Late Collapse Proves to Be Manageable As St Johns Beats Cincinnati in Sloppy Win

Chris Dela RosaContributor IFebruary 13, 2011

LOUISVILLE, KY - JANUARY 19:  Steve Lavin the Head Coach of the St. John's Red Storm gives instructions to his team during the Big East Conference game against the Louisville Cardinals  at the KFC Yum! Center on January 19, 2011 in Louisville, Kentucky.  (Photo by Andy Lyons/Getty Images)
Andy Lyons/Getty Images

Road wins have not come easy for St. Johns this season, and their victory against Cincinnati was no exception.  They started off and finished like a roller coaster ride, with their intensity going up and down as the game progressed.  

Within the first few minutes they were up 9-4 but allowed the Bearcats to go on a 10-0 run to take the lead.  St. Johns proceeded to go on their own run and never looked back until Cincinnati stormed back late in the second half when the Bearcats came back from a 12-point deficit.  

In then end, St. Johns came out with the victory because of Cincinnati fouls since they could not make a single field goal in the last nine minutes of the game.  St. Johns is now seventh in the Big East (behind West Virginia), and although they were victorious, there is a lot Steve Lavin needs to work on.

Lavin's press on inbound passes executed by the Red Storm defense was spectacular. With senior guard Malik Boothe leading the defensive attack, they were able to force turnovers leading to easy points, a coaches dream.  

On the other hand, the first half showed their full-court press still needs some work. Once the ball crosses the half-court line, it seems as if their defense collapses.  

The Bearcats would get the ball inside the three point line and the Red Storm defense would be able to crowd around the ball.  Somehow the ball would make its way out and after one or two quick passes, there is a Cincinnati player shooting a wide open three point shot.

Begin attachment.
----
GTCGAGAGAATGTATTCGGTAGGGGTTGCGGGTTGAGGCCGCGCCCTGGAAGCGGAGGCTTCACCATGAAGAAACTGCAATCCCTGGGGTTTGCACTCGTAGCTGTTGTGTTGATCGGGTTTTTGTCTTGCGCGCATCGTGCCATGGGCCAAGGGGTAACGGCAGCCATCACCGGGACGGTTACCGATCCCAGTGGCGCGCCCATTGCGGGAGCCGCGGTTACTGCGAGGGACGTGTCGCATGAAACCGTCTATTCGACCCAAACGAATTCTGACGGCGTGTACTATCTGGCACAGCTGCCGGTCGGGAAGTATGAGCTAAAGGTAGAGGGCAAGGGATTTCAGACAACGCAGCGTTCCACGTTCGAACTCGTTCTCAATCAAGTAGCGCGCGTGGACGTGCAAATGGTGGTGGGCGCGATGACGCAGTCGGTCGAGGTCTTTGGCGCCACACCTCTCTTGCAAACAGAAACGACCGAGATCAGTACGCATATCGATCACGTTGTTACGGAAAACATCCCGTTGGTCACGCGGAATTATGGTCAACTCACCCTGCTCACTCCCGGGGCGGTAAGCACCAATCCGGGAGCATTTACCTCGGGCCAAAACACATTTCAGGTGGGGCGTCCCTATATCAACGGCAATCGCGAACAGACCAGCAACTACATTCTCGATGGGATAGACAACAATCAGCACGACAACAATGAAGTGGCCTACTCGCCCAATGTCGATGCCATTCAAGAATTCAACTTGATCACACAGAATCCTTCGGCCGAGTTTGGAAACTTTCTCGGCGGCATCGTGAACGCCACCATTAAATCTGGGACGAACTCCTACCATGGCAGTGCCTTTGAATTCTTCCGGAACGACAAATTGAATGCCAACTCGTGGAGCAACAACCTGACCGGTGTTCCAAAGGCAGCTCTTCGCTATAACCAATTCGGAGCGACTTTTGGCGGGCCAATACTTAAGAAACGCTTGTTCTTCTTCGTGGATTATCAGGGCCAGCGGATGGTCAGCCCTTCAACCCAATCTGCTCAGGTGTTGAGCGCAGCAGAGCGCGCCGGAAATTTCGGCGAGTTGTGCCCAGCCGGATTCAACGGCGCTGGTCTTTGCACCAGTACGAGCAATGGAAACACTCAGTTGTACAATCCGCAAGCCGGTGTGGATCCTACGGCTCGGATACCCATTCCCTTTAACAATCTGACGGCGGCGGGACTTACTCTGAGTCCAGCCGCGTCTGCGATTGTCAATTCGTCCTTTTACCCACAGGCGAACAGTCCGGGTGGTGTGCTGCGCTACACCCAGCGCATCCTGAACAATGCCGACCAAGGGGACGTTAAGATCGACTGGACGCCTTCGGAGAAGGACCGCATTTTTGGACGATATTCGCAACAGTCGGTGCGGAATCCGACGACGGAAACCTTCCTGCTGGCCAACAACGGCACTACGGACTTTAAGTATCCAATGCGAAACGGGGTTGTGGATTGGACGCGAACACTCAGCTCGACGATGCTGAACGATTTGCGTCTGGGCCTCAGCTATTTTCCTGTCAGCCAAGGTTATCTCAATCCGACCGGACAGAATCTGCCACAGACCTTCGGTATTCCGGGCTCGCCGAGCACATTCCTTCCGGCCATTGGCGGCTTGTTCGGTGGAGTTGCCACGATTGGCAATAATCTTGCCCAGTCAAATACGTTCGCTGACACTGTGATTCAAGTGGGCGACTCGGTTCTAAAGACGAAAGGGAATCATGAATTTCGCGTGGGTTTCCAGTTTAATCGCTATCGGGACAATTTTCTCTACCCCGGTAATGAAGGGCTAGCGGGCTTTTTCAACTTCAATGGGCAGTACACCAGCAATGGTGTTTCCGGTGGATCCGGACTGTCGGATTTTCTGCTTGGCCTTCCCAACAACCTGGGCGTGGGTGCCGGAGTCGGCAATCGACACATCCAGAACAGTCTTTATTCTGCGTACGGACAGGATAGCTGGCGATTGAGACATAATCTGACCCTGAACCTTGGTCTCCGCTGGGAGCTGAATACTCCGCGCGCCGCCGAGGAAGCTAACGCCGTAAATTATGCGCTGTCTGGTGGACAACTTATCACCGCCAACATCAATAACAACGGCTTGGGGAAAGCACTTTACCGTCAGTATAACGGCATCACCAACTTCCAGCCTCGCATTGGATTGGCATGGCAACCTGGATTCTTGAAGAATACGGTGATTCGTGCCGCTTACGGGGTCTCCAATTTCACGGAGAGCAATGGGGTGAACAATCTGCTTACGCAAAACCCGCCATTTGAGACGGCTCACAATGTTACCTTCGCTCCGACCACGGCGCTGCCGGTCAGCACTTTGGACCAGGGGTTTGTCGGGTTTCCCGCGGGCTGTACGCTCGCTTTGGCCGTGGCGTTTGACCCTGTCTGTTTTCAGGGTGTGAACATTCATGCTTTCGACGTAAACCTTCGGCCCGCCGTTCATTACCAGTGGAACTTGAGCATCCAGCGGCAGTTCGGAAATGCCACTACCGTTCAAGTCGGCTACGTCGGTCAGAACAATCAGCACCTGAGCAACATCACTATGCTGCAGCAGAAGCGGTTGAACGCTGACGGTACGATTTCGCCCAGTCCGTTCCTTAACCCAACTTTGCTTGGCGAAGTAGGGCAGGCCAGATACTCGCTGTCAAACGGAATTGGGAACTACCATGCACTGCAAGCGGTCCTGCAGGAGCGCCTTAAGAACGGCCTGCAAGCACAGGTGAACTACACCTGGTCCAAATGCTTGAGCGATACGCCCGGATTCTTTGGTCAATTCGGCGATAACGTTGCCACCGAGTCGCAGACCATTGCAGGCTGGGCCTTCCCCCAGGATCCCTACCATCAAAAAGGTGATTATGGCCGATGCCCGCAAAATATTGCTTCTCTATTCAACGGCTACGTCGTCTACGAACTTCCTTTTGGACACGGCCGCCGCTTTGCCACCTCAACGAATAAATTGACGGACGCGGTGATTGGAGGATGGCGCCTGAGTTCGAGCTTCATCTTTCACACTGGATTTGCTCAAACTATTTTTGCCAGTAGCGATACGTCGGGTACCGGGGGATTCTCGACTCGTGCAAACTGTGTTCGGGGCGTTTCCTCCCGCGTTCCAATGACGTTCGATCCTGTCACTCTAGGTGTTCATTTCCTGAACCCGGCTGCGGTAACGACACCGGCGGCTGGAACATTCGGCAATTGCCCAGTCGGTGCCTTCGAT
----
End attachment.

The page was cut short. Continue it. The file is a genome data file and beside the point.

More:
In the first half, Cincinnati's back up guard, Sean Kilpatrick went 4-7 from outside the arc.  Although he missed three shots, the three attempts were uncontested. Had St. Johns been playing a team with better shooters (i.e. Syracuse's Brandon Triche) who would make all of their open three point shots, they would've allowed a bench player to have 21 points.  

Putting pressure on an offense is great, but when players cannot get back to the opponents they leave open, it needs to be acknowledged by the coaching staff and improved.

Although they did not make a field goal in the last nine minutes of the game, there were bright spots in the St. Johns offense.  

One of these spots helped St. Johns throughout the game was ball movement.  Just like their strong press on inbound passes, their ability to move the ball around produces better shots for one another.  

A great example of this was the ball movement between guards Dwight Hardy, Malik Boothe and forward Justin Brownlee.   The three combined for 40 of St. Johns 59 points with Hardy leading in points, Boothe in assists and Brownlee in rebounds.  No matter which of the three had the ball, smart passes were followed by better good shots which allowed St. Johns to build the 12 point lead they had at one point.

Against a team that is very much a mirror image of themselves, St. Johns was able to show their strengths but at the same time some key weaknesses that will be important to change when March rolls around.  

If St. Johns continues to move the ball well while on offense and avoid turnovers, which will create better shot opportunities for their teammates, there is no limit to how many points they will score in the future.  

On defense, they need to work on their press and how to get back to open men or else they will have a tough road ahead of them.  All in all it was a good victory for the Red Storm as they moved up in the Big East standings and look to travel to Marquette on Tuesday for another tough Big East matchup.